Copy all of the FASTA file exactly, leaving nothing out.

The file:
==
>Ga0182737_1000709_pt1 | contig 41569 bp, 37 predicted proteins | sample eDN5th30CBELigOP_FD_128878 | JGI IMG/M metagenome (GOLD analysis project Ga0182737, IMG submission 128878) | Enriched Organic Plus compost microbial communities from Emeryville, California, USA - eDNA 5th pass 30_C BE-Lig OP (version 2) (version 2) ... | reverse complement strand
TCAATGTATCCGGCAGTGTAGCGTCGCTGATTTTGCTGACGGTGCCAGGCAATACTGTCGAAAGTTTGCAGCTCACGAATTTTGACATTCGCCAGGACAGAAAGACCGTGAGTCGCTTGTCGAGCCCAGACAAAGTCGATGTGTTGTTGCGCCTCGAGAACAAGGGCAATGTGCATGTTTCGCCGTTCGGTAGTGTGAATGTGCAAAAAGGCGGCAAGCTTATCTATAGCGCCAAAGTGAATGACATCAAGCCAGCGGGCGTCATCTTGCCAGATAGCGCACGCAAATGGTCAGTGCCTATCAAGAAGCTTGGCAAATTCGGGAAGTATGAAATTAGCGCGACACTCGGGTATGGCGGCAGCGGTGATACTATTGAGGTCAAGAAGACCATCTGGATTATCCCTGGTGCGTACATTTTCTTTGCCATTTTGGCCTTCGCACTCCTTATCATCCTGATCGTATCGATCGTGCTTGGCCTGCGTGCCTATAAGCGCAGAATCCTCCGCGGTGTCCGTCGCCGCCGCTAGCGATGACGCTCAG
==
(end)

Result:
>Ga0182737_1000709_pt1 | contig 41569 bp, 37 predicted proteins | sample eDN5th30CBELigOP_FD_128878 | JGI IMG/M metagenome (GOLD analysis project Ga0182737, IMG submission 128878) | Enriched Organic Plus compost microbial communities from Emeryville, California, USA - eDNA 5th pass 30_C BE-Lig OP (version 2) (version 2) ... | reverse complement strand
TCAATGTATCCGGCAGTGTAGCGTCGCTGATTTTGCTGACGGTGCCAGGCAATACTGTCGAAAGTTTGCAGCTCACGAATTTTGACATTCGCCAGGACAGAAAGACCGTGAGTCGCTTGTCGAGCCCAGACAAAGTCGATGTGTTGTTGCGCCTCGAGAACAAGGGCAATGTGCATGTTTCGCCGTTCGGTAGTGTGAATGTGCAAAAAGGCGGCAAGCTTATCTATAGCGCCAAAGTGAATGACATCAAGCCAGCGGGCGTCATCTTGCCAGATAGCGCACGCAAATGGTCAGTGCCTATCAAGAAGCTTGGCAAATTCGGGAAGTATGAAATTAGCGCGACACTCGGGTATGGCGGCAGCGGTGATACTATTGAGGTCAAGAAGACCATCTGGATTATCCCTGGTGCGTACATTTTCTTTGCCATTTTGGCCTTCGCACTCCTTATCATCCTGATCGTATCGATCGTGCTTGGCCTGCGTGCCTATAAGCGCAGAATCCTCCGCGGTGTCCGTCGCCGCCGCTAGCGATGACGCTCAG